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MOVE TO INCLUDE is a partnership between WXXI and the Golisano Foundation designed to promote inclusion for people with intellectual and physical disabilities. Through programming and special events, WXXI and the Golisano Foundation look to build a more inclusive community by inspiring and motivating people to embrace different abilities and include all people in every aspect of community life. Share your thoughts with us here
Updated: 20 min 41 sec ago

Settlement reached in lawsuit against Gates Chili over service dog

Thu, 08/20/2020 - 3:06pm
An effort by the parents of a Gates Chili student with disabilities to allow their daughter to use a service dog has been settled eight years after that battle began. Devyn Pereira needed the dog to help her get through the school day, but the district said her parents would need to provide a full-time dog handler. Five years ago, the U.S. Justice Department sued on behalf of Devyn, and this week, the settlement was announced. Devyn’s mother, Heather Burroughs, was pleased with the resolution of the long-pending case. "I’m more than excited that we finally reached the settlement, having Gates finally agree that they have to change their service dog policy so it’s compliant with ADA," Burroughs said. "This is just such a big victory for all parents with kids with special needs.” Burroughs said that her daughter is now entering 8th grade in the Hilton School District, and she’s doing very well there. "She handles her dog and she does it with pride and if we had believed what they told us

Willow and Deaf IGNITE announce partnership

Tue, 08/04/2020 - 3:50pm
Two organizations that have collaborated for several years have now announced a formal partnership to strengthen the ways this community responds to domestic violence and increase access to services and programs. Willow Center President and CEO Meaghan de Chateauview says staff from Deaf IGNITE, which advocates for Deaf domestic violence survivors, will join Willow, so now the center can offer specialized services. Rochester has one of the largest Deaf populations per capita in the country, and de Chateauview says an RIT/NTID study suggests that Deaf individuals are 1.5 times more likely to be victims of domestic violence. "The sexual assault stats are staggering, too," she said. "So we know that Deaf individuals are impacted significantly by this. And that the services perhaps are not as strong as they can be. One of our aims with this partnership is to really leverage the strength of each agency and make sure that we list those services for people.” She says with having Deaf IGNITE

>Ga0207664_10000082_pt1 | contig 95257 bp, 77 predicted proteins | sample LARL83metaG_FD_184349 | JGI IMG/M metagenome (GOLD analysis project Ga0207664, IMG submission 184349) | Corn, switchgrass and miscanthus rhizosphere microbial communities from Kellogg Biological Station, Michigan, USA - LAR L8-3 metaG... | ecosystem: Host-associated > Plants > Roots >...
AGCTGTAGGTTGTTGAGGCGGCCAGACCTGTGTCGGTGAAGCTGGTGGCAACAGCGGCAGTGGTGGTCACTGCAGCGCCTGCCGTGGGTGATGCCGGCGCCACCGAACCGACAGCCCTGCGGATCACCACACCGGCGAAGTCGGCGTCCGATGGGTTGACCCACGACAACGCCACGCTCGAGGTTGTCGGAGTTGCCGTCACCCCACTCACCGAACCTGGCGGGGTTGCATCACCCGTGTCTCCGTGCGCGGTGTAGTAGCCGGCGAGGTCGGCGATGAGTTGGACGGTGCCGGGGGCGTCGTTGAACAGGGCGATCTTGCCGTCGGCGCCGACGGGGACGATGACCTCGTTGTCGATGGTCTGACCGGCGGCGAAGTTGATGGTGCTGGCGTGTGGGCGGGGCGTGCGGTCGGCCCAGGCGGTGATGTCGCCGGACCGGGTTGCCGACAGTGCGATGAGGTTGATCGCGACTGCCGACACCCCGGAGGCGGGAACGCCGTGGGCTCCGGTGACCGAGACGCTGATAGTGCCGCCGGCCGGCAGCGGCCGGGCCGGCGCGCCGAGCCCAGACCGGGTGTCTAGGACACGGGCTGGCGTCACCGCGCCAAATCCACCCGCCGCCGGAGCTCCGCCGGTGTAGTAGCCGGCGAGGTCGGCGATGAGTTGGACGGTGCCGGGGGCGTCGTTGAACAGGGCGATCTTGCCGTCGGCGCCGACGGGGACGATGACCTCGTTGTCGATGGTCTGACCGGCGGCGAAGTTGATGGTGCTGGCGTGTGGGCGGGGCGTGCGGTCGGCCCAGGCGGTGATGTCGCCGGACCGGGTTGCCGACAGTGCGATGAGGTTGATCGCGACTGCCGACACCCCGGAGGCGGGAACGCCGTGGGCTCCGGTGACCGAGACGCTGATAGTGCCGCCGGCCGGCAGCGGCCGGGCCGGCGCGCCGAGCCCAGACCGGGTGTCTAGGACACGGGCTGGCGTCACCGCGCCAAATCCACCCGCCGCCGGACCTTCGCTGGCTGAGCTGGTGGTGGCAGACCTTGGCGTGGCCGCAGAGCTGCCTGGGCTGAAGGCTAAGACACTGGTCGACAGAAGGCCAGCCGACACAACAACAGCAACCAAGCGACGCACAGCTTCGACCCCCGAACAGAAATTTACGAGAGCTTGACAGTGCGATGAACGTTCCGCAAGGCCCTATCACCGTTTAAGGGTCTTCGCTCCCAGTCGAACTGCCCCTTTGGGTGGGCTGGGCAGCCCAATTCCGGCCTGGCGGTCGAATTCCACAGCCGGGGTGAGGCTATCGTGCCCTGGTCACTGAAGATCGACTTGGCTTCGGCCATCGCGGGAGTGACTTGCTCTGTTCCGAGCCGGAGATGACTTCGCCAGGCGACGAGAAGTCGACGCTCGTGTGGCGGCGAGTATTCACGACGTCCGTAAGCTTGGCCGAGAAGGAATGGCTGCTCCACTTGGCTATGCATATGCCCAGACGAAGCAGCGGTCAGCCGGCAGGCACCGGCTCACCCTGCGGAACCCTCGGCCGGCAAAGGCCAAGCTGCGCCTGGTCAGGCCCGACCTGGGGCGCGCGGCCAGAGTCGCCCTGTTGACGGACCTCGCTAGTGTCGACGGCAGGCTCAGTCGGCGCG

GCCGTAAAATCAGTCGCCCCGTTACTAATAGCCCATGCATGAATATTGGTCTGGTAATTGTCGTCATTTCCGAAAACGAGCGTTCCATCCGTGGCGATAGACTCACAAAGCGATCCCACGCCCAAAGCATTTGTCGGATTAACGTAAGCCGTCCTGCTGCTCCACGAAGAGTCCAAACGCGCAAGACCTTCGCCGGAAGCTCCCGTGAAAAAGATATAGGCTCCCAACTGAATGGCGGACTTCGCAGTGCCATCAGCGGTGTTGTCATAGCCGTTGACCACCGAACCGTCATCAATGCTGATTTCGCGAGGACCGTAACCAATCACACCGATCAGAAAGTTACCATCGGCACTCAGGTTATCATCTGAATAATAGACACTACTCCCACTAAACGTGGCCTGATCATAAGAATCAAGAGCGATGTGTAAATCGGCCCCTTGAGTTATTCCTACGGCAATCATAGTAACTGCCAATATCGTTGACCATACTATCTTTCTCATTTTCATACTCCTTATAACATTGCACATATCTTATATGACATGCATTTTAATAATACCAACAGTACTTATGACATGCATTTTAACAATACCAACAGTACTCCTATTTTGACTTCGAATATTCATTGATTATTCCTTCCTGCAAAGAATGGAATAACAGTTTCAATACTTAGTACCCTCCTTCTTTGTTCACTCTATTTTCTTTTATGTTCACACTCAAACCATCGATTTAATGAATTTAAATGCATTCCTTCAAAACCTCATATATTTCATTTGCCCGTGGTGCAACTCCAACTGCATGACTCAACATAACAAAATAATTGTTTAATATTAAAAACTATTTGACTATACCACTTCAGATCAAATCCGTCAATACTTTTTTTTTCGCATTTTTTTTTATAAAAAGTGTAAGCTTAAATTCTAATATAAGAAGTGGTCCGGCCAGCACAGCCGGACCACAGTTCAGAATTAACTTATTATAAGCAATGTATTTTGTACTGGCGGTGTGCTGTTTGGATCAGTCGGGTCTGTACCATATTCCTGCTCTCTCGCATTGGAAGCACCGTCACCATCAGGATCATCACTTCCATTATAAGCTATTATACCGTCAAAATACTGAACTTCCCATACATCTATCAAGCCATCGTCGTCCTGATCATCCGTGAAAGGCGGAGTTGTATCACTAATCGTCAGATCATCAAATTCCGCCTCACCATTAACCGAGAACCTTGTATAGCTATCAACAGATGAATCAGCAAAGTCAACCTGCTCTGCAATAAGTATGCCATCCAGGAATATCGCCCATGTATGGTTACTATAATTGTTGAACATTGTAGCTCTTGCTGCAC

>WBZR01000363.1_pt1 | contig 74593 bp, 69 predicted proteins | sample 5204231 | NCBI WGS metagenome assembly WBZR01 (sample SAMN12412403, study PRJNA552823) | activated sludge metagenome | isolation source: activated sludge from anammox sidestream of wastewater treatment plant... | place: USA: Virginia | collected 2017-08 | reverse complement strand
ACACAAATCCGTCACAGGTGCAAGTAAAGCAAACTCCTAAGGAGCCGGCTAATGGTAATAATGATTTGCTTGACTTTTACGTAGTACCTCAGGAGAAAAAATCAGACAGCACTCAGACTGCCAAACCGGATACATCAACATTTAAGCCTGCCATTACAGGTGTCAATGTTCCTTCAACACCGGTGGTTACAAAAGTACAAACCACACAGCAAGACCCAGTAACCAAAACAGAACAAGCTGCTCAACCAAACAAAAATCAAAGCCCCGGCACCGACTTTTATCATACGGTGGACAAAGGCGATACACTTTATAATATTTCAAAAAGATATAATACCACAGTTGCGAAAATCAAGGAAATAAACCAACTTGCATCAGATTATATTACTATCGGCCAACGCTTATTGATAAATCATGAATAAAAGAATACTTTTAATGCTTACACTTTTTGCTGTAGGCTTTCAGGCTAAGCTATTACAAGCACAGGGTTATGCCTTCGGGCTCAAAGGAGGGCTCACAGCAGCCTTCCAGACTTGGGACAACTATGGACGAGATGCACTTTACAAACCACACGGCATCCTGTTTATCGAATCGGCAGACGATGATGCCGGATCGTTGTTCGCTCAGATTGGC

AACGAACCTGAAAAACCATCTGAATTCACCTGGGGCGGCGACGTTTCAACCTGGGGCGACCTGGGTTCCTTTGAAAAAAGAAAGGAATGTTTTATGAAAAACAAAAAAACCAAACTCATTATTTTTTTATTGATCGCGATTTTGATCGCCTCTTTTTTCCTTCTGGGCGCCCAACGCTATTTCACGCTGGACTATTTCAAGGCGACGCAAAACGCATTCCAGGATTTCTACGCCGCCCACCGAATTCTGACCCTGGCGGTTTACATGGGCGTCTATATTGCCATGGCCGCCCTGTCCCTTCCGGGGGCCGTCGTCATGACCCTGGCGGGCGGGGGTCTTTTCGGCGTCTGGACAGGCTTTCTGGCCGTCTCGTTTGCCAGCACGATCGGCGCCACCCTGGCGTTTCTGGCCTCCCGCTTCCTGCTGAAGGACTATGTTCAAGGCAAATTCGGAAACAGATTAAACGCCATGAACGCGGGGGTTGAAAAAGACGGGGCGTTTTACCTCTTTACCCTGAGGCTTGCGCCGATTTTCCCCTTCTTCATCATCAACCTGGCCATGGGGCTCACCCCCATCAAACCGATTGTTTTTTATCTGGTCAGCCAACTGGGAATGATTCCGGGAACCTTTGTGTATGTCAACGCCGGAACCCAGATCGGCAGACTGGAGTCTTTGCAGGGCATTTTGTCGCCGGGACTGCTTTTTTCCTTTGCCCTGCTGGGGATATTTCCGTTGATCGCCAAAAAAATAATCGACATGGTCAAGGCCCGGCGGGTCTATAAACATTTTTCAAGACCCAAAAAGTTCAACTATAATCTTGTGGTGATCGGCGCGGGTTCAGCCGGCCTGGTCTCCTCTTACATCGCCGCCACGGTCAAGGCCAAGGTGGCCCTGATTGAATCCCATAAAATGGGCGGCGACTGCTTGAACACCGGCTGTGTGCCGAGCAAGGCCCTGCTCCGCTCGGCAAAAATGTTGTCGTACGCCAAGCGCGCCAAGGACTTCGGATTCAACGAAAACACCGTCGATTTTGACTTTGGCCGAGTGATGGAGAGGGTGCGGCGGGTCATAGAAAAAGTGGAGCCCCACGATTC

How the Americans with Disabilities Act changed life for deaf people

Mon, 07/27/2020 - 3:48pm
Gerard Buckley still clearly remembers July 26, 1990. On that day, he stood alongside dozens of others in the White House Rose Garden, as then-President George H.W. Bush signed the Americans with Disabilities Act into law. "It was really amazing," Buckley recalled. "It was everything I wish the country was today. The Republicans, the Democrats, the independents, the business community, leaders from the disability community all came together." That day, Buckley was a young deaf man. Today, he is president of RIT's National Technical Institute for the Deaf. The most important change the ADA brought to deaf people, in his estimation, was the ability to communicate more easily. In an essay for the nonprofit online platform The Conversation, Buckley pointed out that American Sign Language and the need for ASL interpreters has become more widely recognized since the passage of the ADA. Title III of the ADA requires public facilities such as museums, shopping centers, and hospitals to open

COVID-19 pandemic threatens the transit agencies that people with disabilities rely on

Mon, 07/27/2020 - 5:00am
Until recently, Sherrodney Fulmore rode a bus to get to and from his job at Wegmans. From his home in Rochester’s 19th Ward to the Holt Road Wegmans in Webster, the trip usually took about an hour, he said. Fulmore rode on the Regional Transit Service’s Access buses -- the smaller shuttle-size buses that offer curb-to-curb service for people with disabilities. But when the COVID-19 pandemic hit the Rochester area, Fulmore stopped riding the bus. “We wanted to cut the chance of him getting sick,” said his father, Frank Fulmore. Now, Frank Fulmore drives his son to and from work. For Sherrodney, the commute is a lot shorter. He no longer shares a bus with other people who need to be picked up and dropped off at their own destinations before the bus arrives at Wegmans. For Frank, it’s a new commitment. He makes the 40-minute round-trip drive twice a day when Sherrodney works. Susan Dooha, the executive director at the Center for Independence of the Disabled, New York , said many people